That’s my criteria for a blog getting a press pass. If a blog is doing that I think it deserves to get a press pass and Huffington Post not getting one is completely outrageous.

    People at community monthly papers can get press passes and I know that Huffington Post and Blog Her are doing more than the vast majority of monthlies.

    I’m really thinking that there should be two sets of blogs, editorial and pr. Editorial blogs should have labels that state that have a code of ethics, that would really help in legitimate people who care about providing info in getting press passes and would prevent this thing where if you’re too liberal you don’t get one.

    There needs to be ethics in blogging.

    That’s my only issue with blogging being viewed as media. There seems to be no ethics in some aspects of it. Bloggers need a class on ethics.

    http://www.spj.org/ethicscode.asp

    Here’s a little snippet:
    Act Independently
    Journalists should be free of obligation to any interest other than the public’s right to know.
    Journalists should:
    –Avoid conflicts of interest, real or perceived.
    — Remain free of associations and activities that may compromise integrity or damage credibility.
    — Refuse gifts, favors, fees, free travel and special treatment, and shun secondary employment, political involvement, public office and service in community organizations if they compromise journalistic integrity.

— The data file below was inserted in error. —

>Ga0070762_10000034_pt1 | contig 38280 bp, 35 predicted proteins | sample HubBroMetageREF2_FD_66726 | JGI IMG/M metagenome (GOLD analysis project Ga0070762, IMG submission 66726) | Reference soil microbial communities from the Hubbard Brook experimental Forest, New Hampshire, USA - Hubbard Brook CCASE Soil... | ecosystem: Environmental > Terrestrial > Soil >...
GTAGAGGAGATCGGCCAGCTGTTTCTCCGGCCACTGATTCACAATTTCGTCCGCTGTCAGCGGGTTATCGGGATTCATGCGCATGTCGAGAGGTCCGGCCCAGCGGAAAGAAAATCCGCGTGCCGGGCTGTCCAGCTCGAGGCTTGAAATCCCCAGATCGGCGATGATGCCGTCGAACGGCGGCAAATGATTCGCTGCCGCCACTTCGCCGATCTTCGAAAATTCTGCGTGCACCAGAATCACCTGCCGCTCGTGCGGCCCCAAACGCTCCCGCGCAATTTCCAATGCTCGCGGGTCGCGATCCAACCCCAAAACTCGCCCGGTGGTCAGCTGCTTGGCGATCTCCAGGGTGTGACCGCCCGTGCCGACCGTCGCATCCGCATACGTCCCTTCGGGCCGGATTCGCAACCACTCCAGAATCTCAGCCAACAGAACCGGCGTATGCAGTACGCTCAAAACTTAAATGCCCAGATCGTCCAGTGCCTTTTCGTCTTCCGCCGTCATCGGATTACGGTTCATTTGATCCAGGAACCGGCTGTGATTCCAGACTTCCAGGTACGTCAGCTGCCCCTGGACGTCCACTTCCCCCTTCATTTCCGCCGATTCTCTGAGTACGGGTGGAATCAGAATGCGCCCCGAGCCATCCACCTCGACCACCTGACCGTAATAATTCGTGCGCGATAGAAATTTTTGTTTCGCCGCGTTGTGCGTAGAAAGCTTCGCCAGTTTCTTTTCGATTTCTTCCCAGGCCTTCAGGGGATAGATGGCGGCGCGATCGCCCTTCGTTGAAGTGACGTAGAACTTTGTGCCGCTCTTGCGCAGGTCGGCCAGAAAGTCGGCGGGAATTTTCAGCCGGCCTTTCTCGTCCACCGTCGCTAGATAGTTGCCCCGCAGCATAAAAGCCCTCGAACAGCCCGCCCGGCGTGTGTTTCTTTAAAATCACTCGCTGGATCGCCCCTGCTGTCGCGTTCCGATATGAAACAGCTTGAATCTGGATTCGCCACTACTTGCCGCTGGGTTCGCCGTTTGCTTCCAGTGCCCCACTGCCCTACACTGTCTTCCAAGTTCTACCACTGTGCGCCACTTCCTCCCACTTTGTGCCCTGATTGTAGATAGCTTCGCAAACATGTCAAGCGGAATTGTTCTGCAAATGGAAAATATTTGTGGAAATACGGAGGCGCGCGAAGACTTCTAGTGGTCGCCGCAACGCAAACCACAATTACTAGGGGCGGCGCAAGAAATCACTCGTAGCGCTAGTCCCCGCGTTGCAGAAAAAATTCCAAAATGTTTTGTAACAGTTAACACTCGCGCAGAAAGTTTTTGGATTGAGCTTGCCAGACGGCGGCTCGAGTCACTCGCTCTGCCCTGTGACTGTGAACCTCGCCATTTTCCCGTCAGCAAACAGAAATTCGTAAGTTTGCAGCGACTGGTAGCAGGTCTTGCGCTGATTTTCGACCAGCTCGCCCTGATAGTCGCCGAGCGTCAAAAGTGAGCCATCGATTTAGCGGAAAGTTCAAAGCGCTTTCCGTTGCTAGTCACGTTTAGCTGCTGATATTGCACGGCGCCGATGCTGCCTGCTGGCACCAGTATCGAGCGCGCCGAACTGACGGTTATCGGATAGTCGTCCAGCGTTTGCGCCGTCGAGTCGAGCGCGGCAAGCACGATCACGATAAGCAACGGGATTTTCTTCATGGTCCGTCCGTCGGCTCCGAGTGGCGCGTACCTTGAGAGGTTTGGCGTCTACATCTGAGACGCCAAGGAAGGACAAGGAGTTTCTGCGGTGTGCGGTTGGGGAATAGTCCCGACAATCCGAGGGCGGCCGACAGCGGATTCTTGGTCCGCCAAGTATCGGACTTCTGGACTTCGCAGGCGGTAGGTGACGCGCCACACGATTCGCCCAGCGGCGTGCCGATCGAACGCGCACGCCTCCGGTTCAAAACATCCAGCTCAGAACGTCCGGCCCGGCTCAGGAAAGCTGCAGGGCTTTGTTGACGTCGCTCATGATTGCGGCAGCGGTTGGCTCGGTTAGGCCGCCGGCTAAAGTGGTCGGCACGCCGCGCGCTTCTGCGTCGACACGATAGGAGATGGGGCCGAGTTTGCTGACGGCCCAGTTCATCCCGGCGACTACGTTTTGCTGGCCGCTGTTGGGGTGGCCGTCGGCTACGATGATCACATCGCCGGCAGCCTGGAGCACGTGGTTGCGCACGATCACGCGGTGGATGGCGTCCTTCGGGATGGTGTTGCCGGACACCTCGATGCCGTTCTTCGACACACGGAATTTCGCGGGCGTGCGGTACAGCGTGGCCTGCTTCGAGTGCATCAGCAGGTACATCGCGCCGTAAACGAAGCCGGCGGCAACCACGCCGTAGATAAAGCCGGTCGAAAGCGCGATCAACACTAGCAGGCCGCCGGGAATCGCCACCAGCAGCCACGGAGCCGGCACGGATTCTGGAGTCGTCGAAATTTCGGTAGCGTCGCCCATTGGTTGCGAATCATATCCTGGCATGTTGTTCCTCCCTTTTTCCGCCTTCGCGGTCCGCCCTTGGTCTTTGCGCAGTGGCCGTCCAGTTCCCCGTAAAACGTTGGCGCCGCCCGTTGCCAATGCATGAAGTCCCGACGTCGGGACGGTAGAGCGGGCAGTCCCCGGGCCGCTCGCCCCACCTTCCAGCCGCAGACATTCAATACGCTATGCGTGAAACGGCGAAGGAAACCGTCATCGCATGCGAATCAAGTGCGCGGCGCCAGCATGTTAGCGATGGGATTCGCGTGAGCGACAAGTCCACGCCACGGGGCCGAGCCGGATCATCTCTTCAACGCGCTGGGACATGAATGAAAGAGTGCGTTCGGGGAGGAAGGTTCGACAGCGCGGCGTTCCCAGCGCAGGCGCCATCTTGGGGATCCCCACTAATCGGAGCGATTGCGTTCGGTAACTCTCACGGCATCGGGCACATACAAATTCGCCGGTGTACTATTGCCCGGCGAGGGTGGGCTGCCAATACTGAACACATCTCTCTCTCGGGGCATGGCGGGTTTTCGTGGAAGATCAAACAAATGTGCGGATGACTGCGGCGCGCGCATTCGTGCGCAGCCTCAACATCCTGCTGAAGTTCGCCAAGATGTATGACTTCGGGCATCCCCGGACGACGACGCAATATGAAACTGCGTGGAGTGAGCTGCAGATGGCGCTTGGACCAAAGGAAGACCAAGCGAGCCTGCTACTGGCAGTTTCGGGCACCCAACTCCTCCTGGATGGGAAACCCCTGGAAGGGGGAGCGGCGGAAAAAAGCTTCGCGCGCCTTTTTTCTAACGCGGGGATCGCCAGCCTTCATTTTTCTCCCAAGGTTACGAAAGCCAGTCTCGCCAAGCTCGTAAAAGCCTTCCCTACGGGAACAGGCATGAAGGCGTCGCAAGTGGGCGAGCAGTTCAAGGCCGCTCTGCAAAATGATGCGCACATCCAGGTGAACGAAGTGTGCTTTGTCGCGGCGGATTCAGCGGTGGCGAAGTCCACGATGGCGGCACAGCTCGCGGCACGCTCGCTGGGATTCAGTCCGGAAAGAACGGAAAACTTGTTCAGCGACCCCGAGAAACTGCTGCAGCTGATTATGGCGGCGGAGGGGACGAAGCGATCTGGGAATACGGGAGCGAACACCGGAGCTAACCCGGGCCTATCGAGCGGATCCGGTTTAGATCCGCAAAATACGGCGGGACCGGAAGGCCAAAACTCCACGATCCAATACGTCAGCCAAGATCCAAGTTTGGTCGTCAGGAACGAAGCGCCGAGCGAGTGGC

— Disclose unavoidable conflicts.
    — Be vigilant and courageous about holding those with power accountable.
    — Deny favored treatment to advertisers and special interests and resist their pressure to influence news coverage.
    — Be wary of sources offering information for favors or money; avoid bidding for news.

    Browne

  3. So let me get this straight.

    LAPD researchers will investigate and decide who gets a press pass to cover an important (in this case, political) event?

    Did I miss something?

  4. Hi Everyone-Erin of blogher here. The GOP and the Reagan Library did give us their own passes to attend, however we had to pick them up with “law enforcement” credentials. And yes, other traditional media outlets did not get in because they had not renewed or gotten theirs from LAPD, or the Sheriff’s Department or otherwise.

    However, LAPD was working Monday and Tuesday to renew and re-issue credentials for media who needed them to get in. As Katy and I both have been issued LAPD press credentials we were told not to submit for new ones, but to bring our new employment letter Monday or Tuesday and be renewed. Had we brought in a letter from CNN or KFWB, this would not have been a problem.

    BlogHer.com is a non partisan site with 8.3 million readers per month, making it the largest online women’s network on the web. And if Hal Fishman can be biased in an editorial and Pat Morrison can give opinion in a column and they both get law enforcement credentials, I see no reason why a blogger can not.

    We’re sending our stuff into LAPD to see what they say. In the meantime, it’s my understanding (or so I have been told) that The LA Country Sheriff’s station is a bit more liberal about issuing credentials and defining who is and isn’t media.

    Personally I think this is an issue that needs to be addressed head on and we’re submitting our applications to LAPD.